On April 22, Walter Backstrom died homeless, in one of the shelters he had found so hard to sleep in years earlier when he conducted a five-day experiment.

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Some years ago, after I had written that the all-night 174 Metro bus had become a “rolling homeless shelter,” I got a call from a longtime Republican political activist who said I didn’t know the half of it.

“I know that bus firsthand,” he said. “I rode it for two nights. Changed my life.”

The call was from Walter Backstrom, a school counselor and political gadfly who I first met when he ran for the state Legislature in Bothell in the early 1990s.

He was definitely not politics as usual. Black and conservative, he delighted in being the right-wing chocolate to Seattle’s liberal vanilla.

He loved to tell brother-from-another-planet stories. Like the time he was doorbelling the then-mostly-white suburbs, and a kid answered the door and said, “Mom, Jesse Jackson is at the door.”

He didn’t win that campaign. Later he was elected to the Woodinville Water District board (where he had a tumultuous time, marked by racial and financial turmoil). But mostly he was known in politics as an energetic volunteer for all things Republican. And as the writer of a politics column in suburban newsweeklies, called “No Excuses,” that usually skewered liberals or political correctness.

He called to poke at me all the time, especially when I wrote about race in politics.

“Hey my brother, I see you are still obsessed with us black folks!” he would joke.

But this one time, he wasn’t joking around. He wanted to tell me about an experiment he’d conducted. He had “gone homeless” for five days in South King County to see for himself what it was all about.

“It was one of the most gut-wrenching and moving experiences of my life,” he said.

He rode the 174 for two nights, dubbing it a “Motel 6 on wheels.” The next night he tried to sleep at the airport, but he was shooed out at 3 a.m. by security. The final two nights he slept in a shelter — or tried to.

“I was given a blanket, a mat and a meal,” he later wrote. “However I was unable to sleep because of the excessive snoring and other nocturnal actions of my new roommates.”

Backstrom’s account of his immersion experiment ran in this newspaper, in August 2007, under the headline “A light to guide me home.”

In it, he wrote he was startled at the sense of dread he felt at having no place to go. Even though, for him, it was all temporary.

“The emptiness frightened me,” he wrote. “I told myself this would be finished in two days. It lessened the fear somewhat.”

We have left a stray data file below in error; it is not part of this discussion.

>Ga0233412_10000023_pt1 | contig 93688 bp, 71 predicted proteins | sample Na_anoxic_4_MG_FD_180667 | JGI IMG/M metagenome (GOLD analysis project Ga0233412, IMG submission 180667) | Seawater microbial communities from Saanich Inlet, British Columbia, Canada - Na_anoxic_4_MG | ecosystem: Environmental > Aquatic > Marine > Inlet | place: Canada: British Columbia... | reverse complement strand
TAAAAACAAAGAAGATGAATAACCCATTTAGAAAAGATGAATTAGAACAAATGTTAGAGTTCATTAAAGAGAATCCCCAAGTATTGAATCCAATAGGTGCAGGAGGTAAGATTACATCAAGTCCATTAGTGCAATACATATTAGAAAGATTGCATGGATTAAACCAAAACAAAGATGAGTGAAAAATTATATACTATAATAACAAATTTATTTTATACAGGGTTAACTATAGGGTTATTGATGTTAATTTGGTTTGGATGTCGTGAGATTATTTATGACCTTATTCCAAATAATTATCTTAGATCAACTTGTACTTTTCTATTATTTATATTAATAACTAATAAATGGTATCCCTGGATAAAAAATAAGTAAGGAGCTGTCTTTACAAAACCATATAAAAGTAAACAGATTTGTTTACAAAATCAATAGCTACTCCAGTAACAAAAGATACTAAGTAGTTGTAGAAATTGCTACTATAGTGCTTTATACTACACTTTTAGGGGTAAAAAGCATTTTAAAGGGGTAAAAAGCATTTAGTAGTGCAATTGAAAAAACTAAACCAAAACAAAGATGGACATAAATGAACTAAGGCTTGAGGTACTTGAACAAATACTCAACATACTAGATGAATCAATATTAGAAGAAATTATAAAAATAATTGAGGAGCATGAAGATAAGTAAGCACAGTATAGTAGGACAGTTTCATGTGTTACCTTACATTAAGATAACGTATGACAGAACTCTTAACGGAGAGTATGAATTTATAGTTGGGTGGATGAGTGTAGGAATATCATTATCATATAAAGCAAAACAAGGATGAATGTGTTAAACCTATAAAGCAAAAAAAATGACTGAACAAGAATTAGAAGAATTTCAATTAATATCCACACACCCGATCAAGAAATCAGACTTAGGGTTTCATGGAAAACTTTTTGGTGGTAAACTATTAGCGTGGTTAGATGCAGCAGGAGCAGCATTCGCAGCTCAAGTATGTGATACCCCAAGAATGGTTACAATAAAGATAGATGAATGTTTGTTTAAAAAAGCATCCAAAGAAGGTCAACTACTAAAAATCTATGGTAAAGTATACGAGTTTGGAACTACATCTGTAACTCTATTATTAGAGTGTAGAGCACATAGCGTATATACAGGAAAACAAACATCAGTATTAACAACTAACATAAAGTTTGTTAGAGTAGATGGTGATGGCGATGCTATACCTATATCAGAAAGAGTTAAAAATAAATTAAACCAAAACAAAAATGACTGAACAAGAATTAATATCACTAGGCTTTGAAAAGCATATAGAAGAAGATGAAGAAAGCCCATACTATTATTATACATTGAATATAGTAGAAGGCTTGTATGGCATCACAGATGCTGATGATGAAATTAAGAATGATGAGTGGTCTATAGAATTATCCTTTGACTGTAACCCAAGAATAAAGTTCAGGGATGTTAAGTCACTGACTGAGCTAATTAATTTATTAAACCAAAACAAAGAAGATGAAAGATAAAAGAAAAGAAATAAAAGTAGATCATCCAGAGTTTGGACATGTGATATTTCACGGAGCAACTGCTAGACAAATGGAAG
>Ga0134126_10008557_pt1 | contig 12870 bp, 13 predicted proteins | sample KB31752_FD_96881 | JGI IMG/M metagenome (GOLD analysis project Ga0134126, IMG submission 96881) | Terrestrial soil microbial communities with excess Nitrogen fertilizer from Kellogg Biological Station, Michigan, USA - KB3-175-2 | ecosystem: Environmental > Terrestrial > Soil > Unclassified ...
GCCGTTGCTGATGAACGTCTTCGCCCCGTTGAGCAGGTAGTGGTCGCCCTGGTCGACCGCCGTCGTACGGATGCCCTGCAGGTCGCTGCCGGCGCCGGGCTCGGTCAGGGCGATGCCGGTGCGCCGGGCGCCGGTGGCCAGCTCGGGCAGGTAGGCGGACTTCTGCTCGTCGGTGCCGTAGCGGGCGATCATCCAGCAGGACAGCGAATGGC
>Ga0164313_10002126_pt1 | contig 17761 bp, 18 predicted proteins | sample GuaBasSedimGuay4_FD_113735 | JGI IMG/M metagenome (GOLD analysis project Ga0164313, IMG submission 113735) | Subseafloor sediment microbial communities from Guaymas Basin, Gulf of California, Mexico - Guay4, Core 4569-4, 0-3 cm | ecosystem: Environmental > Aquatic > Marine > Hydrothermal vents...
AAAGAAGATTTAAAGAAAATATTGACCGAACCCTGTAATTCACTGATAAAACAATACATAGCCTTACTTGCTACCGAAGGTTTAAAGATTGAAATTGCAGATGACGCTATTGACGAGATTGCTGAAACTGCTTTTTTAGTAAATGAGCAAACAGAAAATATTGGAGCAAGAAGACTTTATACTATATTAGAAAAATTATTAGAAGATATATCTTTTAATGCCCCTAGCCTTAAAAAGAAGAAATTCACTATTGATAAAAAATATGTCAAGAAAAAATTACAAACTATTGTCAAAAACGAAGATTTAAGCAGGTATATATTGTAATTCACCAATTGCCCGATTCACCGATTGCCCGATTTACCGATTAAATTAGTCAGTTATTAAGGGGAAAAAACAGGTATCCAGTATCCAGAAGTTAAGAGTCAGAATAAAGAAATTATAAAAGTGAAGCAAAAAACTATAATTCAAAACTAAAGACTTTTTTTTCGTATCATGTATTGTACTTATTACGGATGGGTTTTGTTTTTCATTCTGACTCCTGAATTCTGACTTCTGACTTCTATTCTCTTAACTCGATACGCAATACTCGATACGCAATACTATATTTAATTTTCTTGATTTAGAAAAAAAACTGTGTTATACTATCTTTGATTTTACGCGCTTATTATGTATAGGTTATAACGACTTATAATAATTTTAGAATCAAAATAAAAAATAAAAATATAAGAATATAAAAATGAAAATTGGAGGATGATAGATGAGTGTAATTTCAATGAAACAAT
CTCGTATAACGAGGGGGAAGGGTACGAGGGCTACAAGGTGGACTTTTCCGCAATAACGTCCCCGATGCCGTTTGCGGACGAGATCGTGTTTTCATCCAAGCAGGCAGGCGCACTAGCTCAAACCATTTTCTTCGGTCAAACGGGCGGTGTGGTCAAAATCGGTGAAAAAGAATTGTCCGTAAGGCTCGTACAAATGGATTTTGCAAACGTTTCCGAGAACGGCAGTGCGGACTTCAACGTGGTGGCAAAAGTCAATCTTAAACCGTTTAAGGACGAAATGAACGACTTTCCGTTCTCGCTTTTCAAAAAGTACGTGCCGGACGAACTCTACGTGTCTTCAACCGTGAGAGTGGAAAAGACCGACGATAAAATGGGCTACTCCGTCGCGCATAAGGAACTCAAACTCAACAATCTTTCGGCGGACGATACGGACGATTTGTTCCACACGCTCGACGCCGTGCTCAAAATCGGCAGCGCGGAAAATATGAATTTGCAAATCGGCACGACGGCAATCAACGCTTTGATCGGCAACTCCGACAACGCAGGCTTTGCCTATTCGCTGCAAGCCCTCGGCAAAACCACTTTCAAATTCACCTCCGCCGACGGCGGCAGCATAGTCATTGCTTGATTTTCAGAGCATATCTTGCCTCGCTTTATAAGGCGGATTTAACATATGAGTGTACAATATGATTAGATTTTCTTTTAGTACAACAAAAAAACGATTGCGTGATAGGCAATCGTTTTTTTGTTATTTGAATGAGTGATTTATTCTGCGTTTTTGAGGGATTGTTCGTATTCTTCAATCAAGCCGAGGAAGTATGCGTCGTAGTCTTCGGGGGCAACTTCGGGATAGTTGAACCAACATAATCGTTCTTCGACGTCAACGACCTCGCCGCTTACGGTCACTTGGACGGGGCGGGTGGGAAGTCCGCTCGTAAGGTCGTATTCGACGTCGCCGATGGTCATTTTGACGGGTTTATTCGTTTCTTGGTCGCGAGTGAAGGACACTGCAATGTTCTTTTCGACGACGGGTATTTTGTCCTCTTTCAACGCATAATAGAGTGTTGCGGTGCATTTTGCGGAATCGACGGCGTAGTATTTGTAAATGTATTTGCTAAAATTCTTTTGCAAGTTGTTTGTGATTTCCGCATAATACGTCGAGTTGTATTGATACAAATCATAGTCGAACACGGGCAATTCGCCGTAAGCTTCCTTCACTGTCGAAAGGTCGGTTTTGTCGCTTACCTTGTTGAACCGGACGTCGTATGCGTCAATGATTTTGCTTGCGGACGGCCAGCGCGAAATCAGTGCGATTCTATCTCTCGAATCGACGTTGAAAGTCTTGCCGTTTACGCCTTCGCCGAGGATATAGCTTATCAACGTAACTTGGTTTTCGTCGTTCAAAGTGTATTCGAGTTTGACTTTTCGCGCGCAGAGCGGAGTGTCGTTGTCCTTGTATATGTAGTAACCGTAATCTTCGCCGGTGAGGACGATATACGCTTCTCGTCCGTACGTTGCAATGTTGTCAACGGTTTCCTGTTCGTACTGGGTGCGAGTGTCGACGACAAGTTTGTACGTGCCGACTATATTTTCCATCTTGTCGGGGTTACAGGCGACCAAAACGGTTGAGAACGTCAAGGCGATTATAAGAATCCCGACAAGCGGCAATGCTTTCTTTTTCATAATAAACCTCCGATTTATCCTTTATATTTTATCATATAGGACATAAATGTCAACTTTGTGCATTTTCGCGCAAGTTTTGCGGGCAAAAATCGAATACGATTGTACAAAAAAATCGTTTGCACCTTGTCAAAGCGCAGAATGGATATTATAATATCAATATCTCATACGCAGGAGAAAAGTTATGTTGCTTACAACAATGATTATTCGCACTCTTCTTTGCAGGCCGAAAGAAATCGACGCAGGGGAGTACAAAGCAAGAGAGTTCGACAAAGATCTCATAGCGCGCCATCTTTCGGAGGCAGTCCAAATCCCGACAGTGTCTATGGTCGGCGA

Usually Backstrom had some sharp political point to make. Not this time. He had called to say we should all stop bickering and help people. That was it.

Later his columns would run in the Federal Way Mirror, and I noticed he went back to what he liked the most, lampooning the left. (Example: “Liberals always want us to have discussions about race and feelings. I have a suggestion. Let’s create a new department called “The Department of Feelings.”)

But something was going askew. In 2010 he was charged with a minor assault in a domestic dispute. He eventually pleaded guilty, but not before the court, in 2011, had to put a warrant out for his arrest because he couldn’t be found.

The Federal Way Mirror dropped his column due to “controversial behavior,” the paper’s editor said.

A GOP volunteer coordinator I spoke with said Backstrom’s phone was disconnected this spring. It was odd, because Backstrom had been selected to be a delegate to this spring’s state GOP convention, which begins May 30 in Tacoma.

On April 11, Backstrom checked into the Union Gospel Mission shelter in Seattle. Not to volunteer, as he had in the past. To live there.

He was homeless. It was no experiment. Reports the Mirror, his former paper: “Personal issues related to divorce and drug abuse may have contributed.”

On April 22, he died homeless, in one of those shelters where he had found it so hard to sleep. He was 60.

Backstrom always liked to try to get the last word in our many phone calls. So here’s one more, from the ending of his column five years ago about his nights with the homeless:

“I think what I really learned about was the human spirit,” he wrote then. “I found a light that is in all of us.

“The challenge is not to allow that light to be extinguished by our circumstance. Because there, but for the grace of God, go I.”

Danny Westneat’s column appears Wednesday and Sunday. Reach him at 206-464-2086 or dwestneat@seattletimes.com.